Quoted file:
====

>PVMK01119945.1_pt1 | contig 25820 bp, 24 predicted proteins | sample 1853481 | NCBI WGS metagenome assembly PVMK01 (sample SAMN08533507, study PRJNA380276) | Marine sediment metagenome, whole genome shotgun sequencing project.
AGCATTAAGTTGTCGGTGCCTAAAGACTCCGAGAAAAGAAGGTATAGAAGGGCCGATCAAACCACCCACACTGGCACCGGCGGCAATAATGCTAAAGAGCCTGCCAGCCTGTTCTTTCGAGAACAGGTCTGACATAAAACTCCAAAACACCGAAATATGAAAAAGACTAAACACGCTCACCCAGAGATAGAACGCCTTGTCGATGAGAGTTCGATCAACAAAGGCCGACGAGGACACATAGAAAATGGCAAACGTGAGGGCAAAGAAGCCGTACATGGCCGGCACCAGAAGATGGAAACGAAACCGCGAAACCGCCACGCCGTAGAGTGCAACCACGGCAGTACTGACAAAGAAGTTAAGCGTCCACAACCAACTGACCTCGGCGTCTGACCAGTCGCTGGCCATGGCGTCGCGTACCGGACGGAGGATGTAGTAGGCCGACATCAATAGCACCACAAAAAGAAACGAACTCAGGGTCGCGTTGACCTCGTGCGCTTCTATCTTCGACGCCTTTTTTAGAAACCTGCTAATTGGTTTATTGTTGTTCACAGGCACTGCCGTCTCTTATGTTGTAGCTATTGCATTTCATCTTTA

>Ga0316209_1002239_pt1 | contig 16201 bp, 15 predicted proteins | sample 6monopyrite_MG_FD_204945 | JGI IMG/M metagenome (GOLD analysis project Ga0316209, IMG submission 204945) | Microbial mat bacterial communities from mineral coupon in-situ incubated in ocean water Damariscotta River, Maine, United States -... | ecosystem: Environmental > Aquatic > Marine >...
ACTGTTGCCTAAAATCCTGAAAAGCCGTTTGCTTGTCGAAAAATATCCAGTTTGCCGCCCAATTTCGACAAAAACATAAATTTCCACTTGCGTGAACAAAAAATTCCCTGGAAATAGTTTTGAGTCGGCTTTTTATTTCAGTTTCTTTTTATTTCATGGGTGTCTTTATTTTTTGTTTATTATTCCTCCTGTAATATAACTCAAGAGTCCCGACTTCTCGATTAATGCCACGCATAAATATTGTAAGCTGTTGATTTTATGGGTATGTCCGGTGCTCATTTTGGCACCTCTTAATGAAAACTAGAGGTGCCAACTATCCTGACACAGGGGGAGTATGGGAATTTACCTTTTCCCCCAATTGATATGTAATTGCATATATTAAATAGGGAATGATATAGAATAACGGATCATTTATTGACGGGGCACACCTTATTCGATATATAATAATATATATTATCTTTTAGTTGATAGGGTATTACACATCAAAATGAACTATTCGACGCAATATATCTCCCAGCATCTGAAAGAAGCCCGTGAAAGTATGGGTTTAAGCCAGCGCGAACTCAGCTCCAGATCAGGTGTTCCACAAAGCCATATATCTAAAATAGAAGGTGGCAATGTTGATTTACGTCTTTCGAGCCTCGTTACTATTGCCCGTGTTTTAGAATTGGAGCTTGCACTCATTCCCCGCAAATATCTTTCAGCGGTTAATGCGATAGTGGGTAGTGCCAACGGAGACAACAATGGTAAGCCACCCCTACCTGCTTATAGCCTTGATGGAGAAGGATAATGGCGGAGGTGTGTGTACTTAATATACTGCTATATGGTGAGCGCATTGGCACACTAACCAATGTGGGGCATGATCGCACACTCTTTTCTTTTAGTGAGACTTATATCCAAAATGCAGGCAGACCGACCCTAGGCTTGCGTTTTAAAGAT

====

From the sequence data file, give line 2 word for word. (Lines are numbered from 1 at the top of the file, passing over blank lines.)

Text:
AGCATTAAGTTGTCGGTGCCTAAAGACTCCGAGAAAAGAAGGTATAGAAGGGCCGATCAAACCACCCACACTGGCACCGGCGGCAATAATGCTAAAGAGCCTGCCAGCCTGTTCTTTCGAGAACAGGTCTGACATAAAACTCCAAAACACCGAAATATGAAAAAGACTAAACACGCTCACCCAGAGATAGAACGCCTTGTCGATGAGAGTTCGATCAACAAAGGCCGACGAGGACACATAGAAAATGGCAAACGTGAGGGCAAAGAAGCCGTACATGGCCGGCACCAGAAGATGGAAACGAAACCGCGAAACCGCCACGCCGTAGAGTGCAACCACGGCAGTACTGACAAAGAAGTTAAGCGTCCACAACCAACTGACCTCGGCGTCTGACCAGTCGCTGGCCATGGCGTCGCGTACCGGACGGAGGATGTAGTAGGCCGACATCAATAGCACCACAAAAAGAAACGAACTCAGGGTCGCGTTGACCTCGTGCGCTTCTATCTTCGACGCCTTTTTTAGAAACCTGCTAATTGGTTTATTGTTGTTCACAGGCACTGCCGTCTCTTATGTTGTAGCTATTGCATTTCATCTTTA